In Burkhart v. Coleman, (— F.3d —, 2008 WL 4070690, C.A.9, September 4, 2008), the United States Court of Appeals considered a challenge by a bankruptcy’s trustee to void the sale of a property from the bankrupt seller to a bona fide buyer. The court ruled that federal bankruptcy law does not preempt California’s protection of bona fide purchasers, and that the title to the property therefore rightfully belonged to the buyer, rather than the bankruptcy estate.
Craig and Christine Tippett (“Tippets”) filed for Chapter 7 bankruptcy in 2001, and Michael Burkhart (“Trustee”) was appointed trustee. The bankruptcy was never recorded with the county recorder’s office. In 2003, without disclosing their bankruptcy, the Tippetts sold their home to Seitu Coleman for $225,000, which provided them with net proceeds of $76,582.76.
The trustee filed an adversary proceeding against the Tippetts and Coleman seeking to void the sale. The bankruptcy court held that the sale was void and awarded title to the trustee. The Tippetts appealed to the Bankruptcy Appellate Panel, which ruled that bankruptcy law includes a defense for bona fide purchasers, and reversed the bankruptcy court ruling that the sale to Coleman was legal and valid. The trustee appealed.
California’s bona fide purchaser statute, Civil Code Section 1214, gives effect to a conveyance when the owner’s title is defective because of a prior unrecorded conveyance, such as the Tippetts’ bankruptcy, the court said. The unrecorded bankruptcy was therefore void as to Coleman’s good faith purchase and the transfer of the property to Coleman was effective.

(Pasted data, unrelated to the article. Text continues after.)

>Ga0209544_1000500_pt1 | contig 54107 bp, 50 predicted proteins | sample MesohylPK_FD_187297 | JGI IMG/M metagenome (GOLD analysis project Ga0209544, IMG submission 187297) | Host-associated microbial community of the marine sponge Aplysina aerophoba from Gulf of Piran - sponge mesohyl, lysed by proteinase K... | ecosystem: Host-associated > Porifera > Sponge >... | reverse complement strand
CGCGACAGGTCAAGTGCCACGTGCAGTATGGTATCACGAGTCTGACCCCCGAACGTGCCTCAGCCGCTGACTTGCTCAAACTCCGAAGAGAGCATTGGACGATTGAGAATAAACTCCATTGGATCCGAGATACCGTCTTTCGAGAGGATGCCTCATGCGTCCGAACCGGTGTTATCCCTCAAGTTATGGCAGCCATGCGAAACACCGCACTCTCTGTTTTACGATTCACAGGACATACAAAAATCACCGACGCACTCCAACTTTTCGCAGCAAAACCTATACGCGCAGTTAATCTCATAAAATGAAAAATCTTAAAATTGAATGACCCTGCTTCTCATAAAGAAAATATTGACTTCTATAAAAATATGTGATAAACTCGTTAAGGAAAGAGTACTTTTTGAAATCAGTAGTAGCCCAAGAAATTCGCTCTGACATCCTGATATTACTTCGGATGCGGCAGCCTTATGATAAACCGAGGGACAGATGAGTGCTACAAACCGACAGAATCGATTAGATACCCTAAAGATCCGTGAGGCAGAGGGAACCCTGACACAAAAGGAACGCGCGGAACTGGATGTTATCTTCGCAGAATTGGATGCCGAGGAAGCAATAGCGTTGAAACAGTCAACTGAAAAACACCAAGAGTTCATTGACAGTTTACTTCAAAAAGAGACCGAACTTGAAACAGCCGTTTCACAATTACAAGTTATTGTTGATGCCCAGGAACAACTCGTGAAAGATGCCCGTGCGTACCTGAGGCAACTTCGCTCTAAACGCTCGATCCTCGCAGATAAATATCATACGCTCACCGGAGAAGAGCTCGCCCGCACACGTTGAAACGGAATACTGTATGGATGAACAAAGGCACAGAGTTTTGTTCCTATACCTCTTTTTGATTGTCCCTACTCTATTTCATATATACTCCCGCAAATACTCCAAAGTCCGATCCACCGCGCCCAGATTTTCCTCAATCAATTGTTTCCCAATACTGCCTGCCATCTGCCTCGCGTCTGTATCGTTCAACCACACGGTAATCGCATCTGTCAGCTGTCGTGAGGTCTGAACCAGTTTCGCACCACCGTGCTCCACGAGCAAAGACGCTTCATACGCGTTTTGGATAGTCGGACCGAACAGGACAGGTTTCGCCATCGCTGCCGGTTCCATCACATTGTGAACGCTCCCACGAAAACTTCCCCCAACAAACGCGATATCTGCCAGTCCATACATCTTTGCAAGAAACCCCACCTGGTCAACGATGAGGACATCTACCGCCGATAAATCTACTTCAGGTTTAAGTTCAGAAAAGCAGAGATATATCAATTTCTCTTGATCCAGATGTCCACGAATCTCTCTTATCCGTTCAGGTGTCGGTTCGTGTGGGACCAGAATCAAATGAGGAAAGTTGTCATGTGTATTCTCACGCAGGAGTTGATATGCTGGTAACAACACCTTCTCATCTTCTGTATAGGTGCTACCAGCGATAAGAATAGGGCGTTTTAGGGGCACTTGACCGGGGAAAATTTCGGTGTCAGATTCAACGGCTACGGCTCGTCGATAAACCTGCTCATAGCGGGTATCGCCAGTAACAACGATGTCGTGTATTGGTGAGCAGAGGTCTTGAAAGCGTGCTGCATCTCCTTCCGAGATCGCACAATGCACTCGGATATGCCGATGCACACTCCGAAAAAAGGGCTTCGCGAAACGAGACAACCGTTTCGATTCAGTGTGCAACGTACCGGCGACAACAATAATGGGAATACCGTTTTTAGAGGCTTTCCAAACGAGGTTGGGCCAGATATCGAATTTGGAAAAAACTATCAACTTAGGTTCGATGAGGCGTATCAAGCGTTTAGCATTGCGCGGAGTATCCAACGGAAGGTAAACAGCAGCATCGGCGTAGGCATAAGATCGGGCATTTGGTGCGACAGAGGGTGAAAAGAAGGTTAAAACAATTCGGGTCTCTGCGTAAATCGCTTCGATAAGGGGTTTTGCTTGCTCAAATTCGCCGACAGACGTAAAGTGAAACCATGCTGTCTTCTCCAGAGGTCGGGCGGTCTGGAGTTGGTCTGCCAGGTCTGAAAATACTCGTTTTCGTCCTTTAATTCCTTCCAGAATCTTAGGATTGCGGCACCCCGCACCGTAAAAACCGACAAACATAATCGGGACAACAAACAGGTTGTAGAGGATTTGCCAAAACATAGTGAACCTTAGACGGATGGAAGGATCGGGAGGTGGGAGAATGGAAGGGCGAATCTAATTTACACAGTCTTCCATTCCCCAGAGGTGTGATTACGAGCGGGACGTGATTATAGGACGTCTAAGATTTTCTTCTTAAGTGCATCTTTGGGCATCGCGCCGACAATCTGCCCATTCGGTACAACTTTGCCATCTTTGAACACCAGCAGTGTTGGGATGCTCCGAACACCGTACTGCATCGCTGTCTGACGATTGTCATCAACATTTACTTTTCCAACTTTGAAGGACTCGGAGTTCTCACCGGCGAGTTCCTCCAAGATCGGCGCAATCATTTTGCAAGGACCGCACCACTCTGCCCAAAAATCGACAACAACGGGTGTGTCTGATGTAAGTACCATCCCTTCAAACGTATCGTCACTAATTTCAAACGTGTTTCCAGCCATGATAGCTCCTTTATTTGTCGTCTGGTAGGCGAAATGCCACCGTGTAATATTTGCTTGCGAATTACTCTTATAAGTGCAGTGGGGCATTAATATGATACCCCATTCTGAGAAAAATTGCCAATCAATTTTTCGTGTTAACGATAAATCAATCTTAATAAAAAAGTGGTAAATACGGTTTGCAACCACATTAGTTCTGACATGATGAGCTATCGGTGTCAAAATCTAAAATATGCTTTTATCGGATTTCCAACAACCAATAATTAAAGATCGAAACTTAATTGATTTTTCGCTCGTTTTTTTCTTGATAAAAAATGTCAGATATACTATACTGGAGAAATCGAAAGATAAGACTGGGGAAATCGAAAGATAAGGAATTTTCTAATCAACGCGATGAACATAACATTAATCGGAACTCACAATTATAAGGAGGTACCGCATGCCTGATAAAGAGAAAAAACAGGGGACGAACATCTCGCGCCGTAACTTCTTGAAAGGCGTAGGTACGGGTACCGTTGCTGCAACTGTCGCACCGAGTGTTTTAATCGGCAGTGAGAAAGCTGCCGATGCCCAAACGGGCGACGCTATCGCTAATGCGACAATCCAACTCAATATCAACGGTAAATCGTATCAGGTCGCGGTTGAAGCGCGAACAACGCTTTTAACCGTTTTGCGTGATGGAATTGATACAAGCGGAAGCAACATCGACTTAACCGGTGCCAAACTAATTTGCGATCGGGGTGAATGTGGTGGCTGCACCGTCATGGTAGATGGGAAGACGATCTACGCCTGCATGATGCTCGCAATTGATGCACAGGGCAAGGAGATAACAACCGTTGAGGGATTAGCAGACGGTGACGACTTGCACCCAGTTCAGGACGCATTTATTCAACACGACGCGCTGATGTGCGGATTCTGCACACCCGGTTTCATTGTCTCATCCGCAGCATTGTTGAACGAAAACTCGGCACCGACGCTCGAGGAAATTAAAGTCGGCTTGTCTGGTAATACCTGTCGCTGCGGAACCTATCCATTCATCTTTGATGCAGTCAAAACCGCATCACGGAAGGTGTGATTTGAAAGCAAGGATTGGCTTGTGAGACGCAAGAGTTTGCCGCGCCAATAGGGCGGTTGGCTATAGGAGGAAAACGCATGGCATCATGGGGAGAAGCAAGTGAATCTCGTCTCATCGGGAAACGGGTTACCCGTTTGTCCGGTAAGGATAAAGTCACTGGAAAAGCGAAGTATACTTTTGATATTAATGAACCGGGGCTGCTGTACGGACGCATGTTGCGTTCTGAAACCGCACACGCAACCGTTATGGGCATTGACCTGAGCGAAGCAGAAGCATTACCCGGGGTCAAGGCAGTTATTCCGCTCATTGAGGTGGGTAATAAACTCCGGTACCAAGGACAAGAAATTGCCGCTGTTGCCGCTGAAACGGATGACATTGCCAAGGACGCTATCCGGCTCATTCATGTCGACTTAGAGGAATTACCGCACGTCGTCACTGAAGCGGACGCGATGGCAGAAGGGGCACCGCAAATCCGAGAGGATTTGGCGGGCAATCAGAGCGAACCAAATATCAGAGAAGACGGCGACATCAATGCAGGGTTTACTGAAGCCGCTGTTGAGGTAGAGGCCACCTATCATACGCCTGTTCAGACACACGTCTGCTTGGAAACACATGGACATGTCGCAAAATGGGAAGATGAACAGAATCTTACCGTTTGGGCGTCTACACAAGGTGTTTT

Secondly, the court found federal bankruptcy law does not preempt California’s law. Federal law precludes state laws when “the scheme of federal regulation is so pervasive as to make reasonable the inference that Congress left no room for the States to supplement it,” quoting Gade v. Nat’l Solid Wastes Mgmt Ass’n, 505 U.S. 88 (1992). While federal laws leave no room for states to address bankruptcy directly, the court said, federal law “peacefully coexists” with state laws regarding the rights and obligations of debtors and creditors. In fact, 11 U.S.C. 549(c) specifically carves out an exemption to protect good faith purchasers of property, the court noted. It then follows that California’s bona fide purchaser law is not preempted by federal law.
Finally, the court rejected argument that the sale was voided by the “automatic stay” provision in 11 U.S.C. 362, because, quoting Schwartz v. United States, 954 F.2d 574 (9th Cir. 1992), “Section 362’s automatic stay does not apply to sales or transfers of property initiated by the debtor.” The court found the transfer from the Tippetts to Coleman was therefore not rendered void by the automatic stay.
Since California law protected the bona fide buyer’s good faith transaction, and federal law neither precluded it nor left room for state action, the California law applied and the transaction was effective. The Bankruptcy Appellate Panel ruling upholding it was affirmed.